Bathroom habits survey shows multitasking

Piscataway, N.J. Today's consumers have extended multitasking into their bathrooms, making optimum use of every possible moment whether it's checking e-mail, talking on cell phones or listening to iPods while striving to conserve water, according to American Standard's 2008 Bathroom Habits survey This May, American Standard polled consumers across the country to determine how they are using their

Piscataway, N.J. — Today's consumers have extended multitasking into their bathrooms, making optimum use of every possible moment — whether it's checking e-mail, talking on cell phones or listening to iPods while striving to conserve water, according to American Standard's 2008 Bathroom Habits survey

This May, American Standard polled consumers across the country to determine how they are using their time in the bathroom in order to determine what products and amenities they might need now and in the future. The results are based upon online surveys conducted by Opinion Research Corporation among a demographically representative U.S. sample of 1,001 homeowners, age 18 and older, living in the continental United States.

“Americans have a lot on their minds these days, from saving time and money to escaping from the pressures of everyday life,” said Jeannette Long, director of marketing communications for American Standard. “They are not only multitasking in the bath, but they also want multitasking fixtures that offer beauty, comfort and reliability that meet their growing concerns for water conservation.”

Behind-the-door

The survey shows that people are doing a lot of things inside their bathrooms besides the obvious: Eighty-eight percent use at least one electronic device in the bathroom; more than a third read their mail — both snail mail and e-mail; 43% get dressed; 20% sing; 19% listen to music via radio or iPod; 15% talk on the phone; and 3% watch TV.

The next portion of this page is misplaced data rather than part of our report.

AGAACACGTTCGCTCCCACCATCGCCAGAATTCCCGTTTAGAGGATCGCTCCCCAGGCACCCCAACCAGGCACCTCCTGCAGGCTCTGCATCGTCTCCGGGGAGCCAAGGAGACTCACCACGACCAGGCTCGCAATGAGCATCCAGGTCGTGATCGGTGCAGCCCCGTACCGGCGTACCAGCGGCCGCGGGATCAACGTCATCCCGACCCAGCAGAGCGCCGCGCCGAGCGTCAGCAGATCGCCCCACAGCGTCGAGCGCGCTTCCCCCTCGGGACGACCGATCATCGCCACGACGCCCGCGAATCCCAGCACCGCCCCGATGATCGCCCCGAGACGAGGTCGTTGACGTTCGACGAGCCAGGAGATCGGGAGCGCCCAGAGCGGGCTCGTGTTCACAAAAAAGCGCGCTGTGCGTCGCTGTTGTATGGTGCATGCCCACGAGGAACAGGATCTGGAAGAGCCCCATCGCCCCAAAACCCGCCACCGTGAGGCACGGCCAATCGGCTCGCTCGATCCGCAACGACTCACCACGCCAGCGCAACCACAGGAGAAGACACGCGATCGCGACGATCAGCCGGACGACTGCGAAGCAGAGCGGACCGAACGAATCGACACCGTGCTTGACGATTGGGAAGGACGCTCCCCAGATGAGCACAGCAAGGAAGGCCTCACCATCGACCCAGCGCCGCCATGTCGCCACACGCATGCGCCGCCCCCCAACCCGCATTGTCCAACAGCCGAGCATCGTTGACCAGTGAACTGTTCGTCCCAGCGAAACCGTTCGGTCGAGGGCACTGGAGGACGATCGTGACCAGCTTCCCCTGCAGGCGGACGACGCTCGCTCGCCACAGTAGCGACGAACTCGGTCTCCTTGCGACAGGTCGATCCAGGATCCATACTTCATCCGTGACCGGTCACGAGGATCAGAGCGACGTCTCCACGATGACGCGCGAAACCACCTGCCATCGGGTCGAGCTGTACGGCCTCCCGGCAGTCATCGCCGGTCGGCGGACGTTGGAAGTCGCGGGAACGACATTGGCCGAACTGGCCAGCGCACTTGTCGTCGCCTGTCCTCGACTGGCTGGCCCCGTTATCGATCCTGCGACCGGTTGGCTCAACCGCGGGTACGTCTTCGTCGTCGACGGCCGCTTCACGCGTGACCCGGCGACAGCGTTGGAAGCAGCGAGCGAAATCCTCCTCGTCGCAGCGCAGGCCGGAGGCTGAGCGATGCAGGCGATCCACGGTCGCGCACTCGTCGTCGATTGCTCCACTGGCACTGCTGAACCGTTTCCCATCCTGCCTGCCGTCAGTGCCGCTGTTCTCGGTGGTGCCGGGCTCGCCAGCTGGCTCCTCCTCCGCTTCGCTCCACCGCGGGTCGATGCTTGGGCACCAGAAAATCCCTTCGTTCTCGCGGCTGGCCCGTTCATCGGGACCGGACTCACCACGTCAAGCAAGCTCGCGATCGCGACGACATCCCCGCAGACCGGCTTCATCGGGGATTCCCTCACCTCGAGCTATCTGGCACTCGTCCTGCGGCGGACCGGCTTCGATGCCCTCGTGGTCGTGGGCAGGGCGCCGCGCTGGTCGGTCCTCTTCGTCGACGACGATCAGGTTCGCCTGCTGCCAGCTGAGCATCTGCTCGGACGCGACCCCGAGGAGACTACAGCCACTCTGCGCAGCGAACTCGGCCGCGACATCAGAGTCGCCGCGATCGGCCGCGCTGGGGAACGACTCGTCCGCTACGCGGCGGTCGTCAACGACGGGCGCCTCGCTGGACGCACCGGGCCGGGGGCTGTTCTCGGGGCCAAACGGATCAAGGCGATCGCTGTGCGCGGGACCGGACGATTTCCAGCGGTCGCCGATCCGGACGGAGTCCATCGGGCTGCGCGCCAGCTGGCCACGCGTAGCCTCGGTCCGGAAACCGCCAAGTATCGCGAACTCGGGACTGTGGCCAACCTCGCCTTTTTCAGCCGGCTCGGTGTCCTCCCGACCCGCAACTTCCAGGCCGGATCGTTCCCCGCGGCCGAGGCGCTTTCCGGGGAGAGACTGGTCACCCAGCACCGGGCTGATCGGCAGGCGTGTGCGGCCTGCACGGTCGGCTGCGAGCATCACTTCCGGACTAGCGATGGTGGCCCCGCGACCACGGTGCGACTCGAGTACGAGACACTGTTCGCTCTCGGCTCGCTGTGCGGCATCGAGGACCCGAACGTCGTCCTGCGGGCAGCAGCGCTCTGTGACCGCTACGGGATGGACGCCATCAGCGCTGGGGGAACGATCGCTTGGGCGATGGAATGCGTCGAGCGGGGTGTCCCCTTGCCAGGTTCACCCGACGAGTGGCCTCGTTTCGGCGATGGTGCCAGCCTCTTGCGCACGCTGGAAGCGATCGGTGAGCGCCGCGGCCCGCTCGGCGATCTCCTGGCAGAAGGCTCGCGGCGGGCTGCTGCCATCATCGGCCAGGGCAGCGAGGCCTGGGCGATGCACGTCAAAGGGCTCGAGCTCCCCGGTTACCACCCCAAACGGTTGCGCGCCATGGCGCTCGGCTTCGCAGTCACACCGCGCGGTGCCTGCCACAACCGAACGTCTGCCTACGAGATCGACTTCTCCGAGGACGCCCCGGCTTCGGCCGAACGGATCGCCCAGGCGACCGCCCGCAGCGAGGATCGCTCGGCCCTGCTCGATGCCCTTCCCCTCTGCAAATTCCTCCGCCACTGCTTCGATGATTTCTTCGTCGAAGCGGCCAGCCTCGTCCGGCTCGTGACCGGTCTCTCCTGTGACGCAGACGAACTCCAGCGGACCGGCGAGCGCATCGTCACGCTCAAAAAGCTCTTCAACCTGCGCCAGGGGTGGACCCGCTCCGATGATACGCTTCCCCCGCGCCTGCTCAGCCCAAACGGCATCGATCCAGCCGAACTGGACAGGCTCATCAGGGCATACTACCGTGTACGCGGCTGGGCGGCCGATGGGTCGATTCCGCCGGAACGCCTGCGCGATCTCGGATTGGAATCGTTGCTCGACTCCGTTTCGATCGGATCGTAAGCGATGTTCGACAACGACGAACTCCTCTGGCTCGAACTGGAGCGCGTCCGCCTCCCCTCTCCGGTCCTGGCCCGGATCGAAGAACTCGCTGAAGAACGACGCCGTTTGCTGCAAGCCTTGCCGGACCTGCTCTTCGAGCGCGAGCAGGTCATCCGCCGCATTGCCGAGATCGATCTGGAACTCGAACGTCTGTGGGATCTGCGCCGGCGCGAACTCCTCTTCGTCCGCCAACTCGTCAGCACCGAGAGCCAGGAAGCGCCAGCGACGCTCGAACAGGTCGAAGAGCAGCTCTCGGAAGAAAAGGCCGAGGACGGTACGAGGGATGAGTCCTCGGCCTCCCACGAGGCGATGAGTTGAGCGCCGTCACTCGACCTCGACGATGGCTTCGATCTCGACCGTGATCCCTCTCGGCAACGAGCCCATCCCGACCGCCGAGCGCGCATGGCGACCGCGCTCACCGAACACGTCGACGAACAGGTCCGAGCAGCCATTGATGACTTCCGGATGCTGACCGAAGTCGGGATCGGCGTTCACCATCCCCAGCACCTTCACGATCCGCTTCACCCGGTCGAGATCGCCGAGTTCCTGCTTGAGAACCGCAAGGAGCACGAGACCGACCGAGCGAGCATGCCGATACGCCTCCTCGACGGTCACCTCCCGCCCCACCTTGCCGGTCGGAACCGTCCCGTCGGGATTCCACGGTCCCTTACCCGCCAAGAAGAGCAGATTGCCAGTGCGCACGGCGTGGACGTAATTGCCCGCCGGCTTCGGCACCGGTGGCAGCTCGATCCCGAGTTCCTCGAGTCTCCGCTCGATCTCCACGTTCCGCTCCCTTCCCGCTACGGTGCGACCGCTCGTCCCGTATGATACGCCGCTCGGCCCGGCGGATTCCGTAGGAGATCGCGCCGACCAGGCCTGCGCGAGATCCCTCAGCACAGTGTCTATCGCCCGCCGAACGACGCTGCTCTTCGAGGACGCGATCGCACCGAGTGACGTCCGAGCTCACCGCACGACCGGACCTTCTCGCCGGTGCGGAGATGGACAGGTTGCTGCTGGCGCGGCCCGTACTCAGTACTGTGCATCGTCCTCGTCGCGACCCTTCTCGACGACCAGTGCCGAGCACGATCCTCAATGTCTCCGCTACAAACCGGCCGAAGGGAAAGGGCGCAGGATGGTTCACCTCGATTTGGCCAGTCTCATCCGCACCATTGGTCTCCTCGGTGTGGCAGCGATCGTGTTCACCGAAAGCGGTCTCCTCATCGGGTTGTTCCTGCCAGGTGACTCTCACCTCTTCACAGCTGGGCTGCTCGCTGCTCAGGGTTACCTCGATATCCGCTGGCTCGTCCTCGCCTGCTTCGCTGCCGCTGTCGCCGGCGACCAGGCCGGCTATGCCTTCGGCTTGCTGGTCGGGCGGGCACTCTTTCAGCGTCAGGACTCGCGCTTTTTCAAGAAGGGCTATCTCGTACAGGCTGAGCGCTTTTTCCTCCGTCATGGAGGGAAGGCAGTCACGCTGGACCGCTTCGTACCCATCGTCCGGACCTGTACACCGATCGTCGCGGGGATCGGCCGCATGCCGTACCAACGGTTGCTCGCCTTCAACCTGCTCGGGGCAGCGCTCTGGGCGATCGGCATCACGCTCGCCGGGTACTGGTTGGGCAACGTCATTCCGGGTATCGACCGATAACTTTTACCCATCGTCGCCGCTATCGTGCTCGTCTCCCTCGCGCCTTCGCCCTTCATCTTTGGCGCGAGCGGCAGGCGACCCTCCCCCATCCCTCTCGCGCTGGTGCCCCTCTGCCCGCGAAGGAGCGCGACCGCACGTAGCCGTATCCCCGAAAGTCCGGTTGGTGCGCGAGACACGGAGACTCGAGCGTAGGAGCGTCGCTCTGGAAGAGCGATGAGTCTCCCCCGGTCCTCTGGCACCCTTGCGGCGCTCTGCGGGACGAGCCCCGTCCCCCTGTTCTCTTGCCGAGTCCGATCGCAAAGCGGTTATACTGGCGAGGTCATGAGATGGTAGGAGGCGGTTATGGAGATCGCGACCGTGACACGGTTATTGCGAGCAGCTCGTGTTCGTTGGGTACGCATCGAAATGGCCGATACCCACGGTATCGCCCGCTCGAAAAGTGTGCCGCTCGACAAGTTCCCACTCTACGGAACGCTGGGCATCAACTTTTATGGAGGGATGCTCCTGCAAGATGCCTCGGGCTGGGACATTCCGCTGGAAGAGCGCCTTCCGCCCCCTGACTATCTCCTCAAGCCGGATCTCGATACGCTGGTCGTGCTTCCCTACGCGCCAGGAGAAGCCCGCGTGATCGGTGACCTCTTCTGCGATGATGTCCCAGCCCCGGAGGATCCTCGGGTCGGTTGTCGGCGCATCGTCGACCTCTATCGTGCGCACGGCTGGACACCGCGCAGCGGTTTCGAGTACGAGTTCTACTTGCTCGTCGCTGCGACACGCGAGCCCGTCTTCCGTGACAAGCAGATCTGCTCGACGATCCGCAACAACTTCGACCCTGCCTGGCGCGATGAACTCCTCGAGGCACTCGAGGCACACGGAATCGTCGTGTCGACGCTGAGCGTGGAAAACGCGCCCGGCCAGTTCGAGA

Escape time: a precious commodity

According to the survey, the average amount of time people spend in the bathroom every day is about 30 minutes, but one in four spend more than an hour. Women are significantly more likely to spend over an hour in the bathroom (37% for women versus 15% for men). Women also are more likely to take longer than men in the shower, with more than half taking 10 or more minutes. Having children increases their desire to escape to the shower, with 58% of people with children taking longer showers than those who don't.

“The percentage of consumers who have reduced the amount of time they spend in the shower over the past four years is minimal, based on data we collected from the 2004 Bathroom Habits survey,” said Long. “With conservation being even more top of mind with consumers today, it's surprising that they still spend approximately the same amount of time in the shower.”

The survey also looked closely at the bathroom habits of people living in Atlanta, Boston, Miami, Minneapolis and Seattle. In Atlanta, people are more likely to be listening to the radio; in Boston, they are reading magazines and their mail; in Miami, they are more likely to be talking on their phones than in any other part of the country (22% in Miami claim to do this compared to a national average of 16%).

People in Atlanta top the nation in taking their time in the bathroom with 62% staying 30 minutes or more and 28% spending more than an hour. Seattle comes in second, with 60% taking more than 30 minutes. In Miami, 53% spend fewer than 30 minutes in the bathroom while Minneapolis has 49% spending less than a half-hour each day in the bathroom.

The survey also examined consumer toilet frustrations. The top toilet frustrations for consumers include fixtures that don't flush all the way (19%), appearance (18%), running water or needing to jiggle the handle (18%), and not conserving water (17%). Not surprisingly, almost half (46%) said the most important feature when purchasing a toilet was reliability.

Yet water is precious, too

Ninety-one percent of consumers are conserving water. The most common way consumers are trying to save water is by turning it off when they brush their teeth, limiting the time spent in the shower, taking fewer showers and baths, and flushing the toilet less frequently.

Most consumers were surprised to learn they could be saving as much as 4,000 gallons of water per year if they used a water-conserving toilet, with 94% saying they would be prepared to use such a toilet. Some of the toilets on the market allow consumers to save water and customize how much they use. High-efficiency toilets also save water while helping to achieve green building ratings in remodeling and new construction.

To help consumers learn about water conservation and how many dollars they can save by converting to various water-efficient fixtures and faucets, American Standard offers a new water savings calculator and rebate locator at http://www.americanstandard.com/waterefficiency. The rebate locator lists current water conservation rebates available throughout the United States.

“It is the most comprehensive tally of water-saving incentives available in the industry,” said Long.